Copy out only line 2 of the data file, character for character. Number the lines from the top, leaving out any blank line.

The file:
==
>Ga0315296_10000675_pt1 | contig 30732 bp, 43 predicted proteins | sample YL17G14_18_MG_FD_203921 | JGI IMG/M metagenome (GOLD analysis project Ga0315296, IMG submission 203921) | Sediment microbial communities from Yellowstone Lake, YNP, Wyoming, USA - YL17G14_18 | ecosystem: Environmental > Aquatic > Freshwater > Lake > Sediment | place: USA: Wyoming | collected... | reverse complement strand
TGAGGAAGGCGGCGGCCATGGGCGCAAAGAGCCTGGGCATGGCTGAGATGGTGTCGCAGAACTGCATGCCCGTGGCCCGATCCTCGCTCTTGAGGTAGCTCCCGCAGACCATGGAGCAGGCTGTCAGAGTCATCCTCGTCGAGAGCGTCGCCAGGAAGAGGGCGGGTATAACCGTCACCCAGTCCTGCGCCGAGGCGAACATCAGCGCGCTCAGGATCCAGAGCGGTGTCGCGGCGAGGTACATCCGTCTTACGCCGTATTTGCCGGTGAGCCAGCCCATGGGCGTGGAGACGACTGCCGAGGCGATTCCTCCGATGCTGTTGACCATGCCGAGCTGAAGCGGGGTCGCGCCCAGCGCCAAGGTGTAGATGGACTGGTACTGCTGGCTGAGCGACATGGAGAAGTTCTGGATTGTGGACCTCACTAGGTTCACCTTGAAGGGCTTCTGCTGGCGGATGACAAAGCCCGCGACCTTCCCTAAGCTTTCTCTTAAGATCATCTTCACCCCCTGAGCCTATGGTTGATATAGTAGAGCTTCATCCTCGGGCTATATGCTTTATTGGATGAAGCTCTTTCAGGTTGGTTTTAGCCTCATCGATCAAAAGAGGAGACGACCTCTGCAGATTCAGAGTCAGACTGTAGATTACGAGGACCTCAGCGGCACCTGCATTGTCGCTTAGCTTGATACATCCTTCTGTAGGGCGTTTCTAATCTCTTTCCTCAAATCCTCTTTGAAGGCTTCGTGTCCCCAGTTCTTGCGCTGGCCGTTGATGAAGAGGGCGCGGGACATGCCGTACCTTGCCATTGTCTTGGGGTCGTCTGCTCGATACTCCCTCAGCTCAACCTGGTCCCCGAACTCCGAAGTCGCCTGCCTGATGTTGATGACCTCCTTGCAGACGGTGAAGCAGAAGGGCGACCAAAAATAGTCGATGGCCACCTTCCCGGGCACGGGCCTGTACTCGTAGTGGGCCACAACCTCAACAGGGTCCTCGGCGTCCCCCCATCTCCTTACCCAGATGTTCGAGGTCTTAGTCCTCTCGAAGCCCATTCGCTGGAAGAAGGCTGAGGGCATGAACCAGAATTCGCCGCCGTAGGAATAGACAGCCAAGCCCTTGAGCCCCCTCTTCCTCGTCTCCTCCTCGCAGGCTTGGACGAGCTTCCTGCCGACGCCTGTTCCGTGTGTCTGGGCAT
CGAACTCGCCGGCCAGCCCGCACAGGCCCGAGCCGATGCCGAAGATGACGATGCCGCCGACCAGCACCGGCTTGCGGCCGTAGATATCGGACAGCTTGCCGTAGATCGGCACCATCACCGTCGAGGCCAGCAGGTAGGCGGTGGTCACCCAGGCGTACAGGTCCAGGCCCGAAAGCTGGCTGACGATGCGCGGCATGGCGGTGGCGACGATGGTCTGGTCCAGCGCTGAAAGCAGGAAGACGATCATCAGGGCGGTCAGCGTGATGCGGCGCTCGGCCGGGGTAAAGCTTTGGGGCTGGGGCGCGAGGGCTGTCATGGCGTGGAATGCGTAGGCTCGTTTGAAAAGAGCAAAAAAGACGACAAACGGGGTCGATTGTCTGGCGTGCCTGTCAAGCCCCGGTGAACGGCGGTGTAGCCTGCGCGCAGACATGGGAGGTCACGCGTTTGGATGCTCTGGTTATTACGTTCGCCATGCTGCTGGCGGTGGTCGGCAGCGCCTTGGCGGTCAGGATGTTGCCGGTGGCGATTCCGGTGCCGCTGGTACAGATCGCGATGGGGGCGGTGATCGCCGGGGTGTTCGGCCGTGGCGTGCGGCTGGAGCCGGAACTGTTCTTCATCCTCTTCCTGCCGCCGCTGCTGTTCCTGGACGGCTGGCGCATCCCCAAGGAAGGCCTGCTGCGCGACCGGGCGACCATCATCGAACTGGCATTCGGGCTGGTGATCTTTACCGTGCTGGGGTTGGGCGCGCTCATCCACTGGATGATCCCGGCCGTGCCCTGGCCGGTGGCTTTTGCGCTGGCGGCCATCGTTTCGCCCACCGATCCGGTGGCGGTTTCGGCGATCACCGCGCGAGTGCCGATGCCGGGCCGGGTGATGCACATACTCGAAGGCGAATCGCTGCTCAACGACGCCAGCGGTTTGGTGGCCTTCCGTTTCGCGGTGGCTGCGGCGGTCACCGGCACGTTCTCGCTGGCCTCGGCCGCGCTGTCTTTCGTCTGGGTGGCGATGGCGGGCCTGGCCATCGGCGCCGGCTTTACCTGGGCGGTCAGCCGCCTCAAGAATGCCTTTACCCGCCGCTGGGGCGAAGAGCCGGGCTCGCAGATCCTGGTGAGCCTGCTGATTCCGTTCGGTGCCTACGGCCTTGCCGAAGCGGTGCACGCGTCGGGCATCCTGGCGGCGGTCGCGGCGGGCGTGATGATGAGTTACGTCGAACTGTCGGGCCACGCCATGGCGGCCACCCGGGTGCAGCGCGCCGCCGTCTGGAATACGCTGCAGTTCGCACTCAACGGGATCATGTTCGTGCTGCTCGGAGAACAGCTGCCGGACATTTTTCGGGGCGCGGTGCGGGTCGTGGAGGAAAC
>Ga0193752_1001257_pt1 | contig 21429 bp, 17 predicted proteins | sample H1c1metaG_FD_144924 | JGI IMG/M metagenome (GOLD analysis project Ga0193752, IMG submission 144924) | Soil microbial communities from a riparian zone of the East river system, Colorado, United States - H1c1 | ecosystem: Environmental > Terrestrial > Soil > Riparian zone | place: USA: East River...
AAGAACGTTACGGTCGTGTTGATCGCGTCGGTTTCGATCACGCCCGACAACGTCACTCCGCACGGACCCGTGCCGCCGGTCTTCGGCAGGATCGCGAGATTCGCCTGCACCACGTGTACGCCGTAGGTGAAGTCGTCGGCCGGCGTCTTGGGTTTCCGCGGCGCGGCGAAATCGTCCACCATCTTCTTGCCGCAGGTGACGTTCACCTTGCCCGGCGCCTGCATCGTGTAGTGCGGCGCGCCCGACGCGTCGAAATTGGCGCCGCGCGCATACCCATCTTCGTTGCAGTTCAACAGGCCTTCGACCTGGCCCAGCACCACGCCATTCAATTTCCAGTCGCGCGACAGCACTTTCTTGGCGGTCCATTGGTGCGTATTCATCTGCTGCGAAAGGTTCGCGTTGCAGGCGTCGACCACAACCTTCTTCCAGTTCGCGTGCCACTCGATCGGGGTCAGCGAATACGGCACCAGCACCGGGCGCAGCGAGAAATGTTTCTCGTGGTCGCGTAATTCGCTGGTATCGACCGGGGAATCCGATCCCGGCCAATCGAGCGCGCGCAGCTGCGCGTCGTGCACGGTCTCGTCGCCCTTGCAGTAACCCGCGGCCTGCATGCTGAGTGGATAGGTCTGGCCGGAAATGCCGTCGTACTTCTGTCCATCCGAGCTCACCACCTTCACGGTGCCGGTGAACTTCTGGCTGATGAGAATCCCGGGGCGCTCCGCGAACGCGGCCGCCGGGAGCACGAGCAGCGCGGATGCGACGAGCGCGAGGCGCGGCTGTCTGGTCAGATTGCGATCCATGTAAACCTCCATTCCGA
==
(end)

TGAGGAAGGCGGCGGCCATGGGCGCAAAGAGCCTGGGCATGGCTGAGATGGTGTCGCAGAACTGCATGCCCGTGGCCCGATCCTCGCTCTTGAGGTAGCTCCCGCAGACCATGGAGCAGGCTGTCAGAGTCATCCTCGTCGAGAGCGTCGCCAGGAAGAGGGCGGGTATAACCGTCACCCAGTCCTGCGCCGAGGCGAACATCAGCGCGCTCAGGATCCAGAGCGGTGTCGCGGCGAGGTACATCCGTCTTACGCCGTATTTGCCGGTGAGCCAGCCCATGGGCGTGGAGACGACTGCCGAGGCGATTCCTCCGATGCTGTTGACCATGCCGAGCTGAAGCGGGGTCGCGCCCAGCGCCAAGGTGTAGATGGACTGGTACTGCTGGCTGAGCGACATGGAGAAGTTCTGGATTGTGGACCTCACTAGGTTCACCTTGAAGGGCTTCTGCTGGCGGATGACAAAGCCCGCGACCTTCCCTAAGCTTTCTCTTAAGATCATCTTCACCCCCTGAGCCTATGGTTGATATAGTAGAGCTTCATCCTCGGGCTATATGCTTTATTGGATGAAGCTCTTTCAGGTTGGTTTTAGCCTCATCGATCAAAAGAGGAGACGACCTCTGCAGATTCAGAGTCAGACTGTAGATTACGAGGACCTCAGCGGCACCTGCATTGTCGCTTAGCTTGATACATCCTTCTGTAGGGCGTTTCTAATCTCTTTCCTCAAATCCTCTTTGAAGGCTTCGTGTCCCCAGTTCTTGCGCTGGCCGTTGATGAAGAGGGCGCGGGACATGCCGTACCTTGCCATTGTCTTGGGGTCGTCTGCTCGATACTCCCTCAGCTCAACCTGGTCCCCGAACTCCGAAGTCGCCTGCCTGATGTTGATGACCTCCTTGCAGACGGTGAAGCAGAAGGGCGACCAAAAATAGTCGATGGCCACCTTCCCGGGCACGGGCCTGTACTCGTAGTGGGCCACAACCTCAACAGGGTCCTCGGCGTCCCCCCATCTCCTTACCCAGATGTTCGAGGTCTTAGTCCTCTCGAAGCCCATTCGCTGGAAGAAGGCTGAGGGCATGAACCAGAATTCGCCGCCGTAGGAATAGACAGCCAAGCCCTTGAGCCCCCTCTTCCTCGTCTCCTCCTCGCAGGCTTGGACGAGCTTCCTGCCGACGCCTGTTCCGTGTGTCTGGGCAT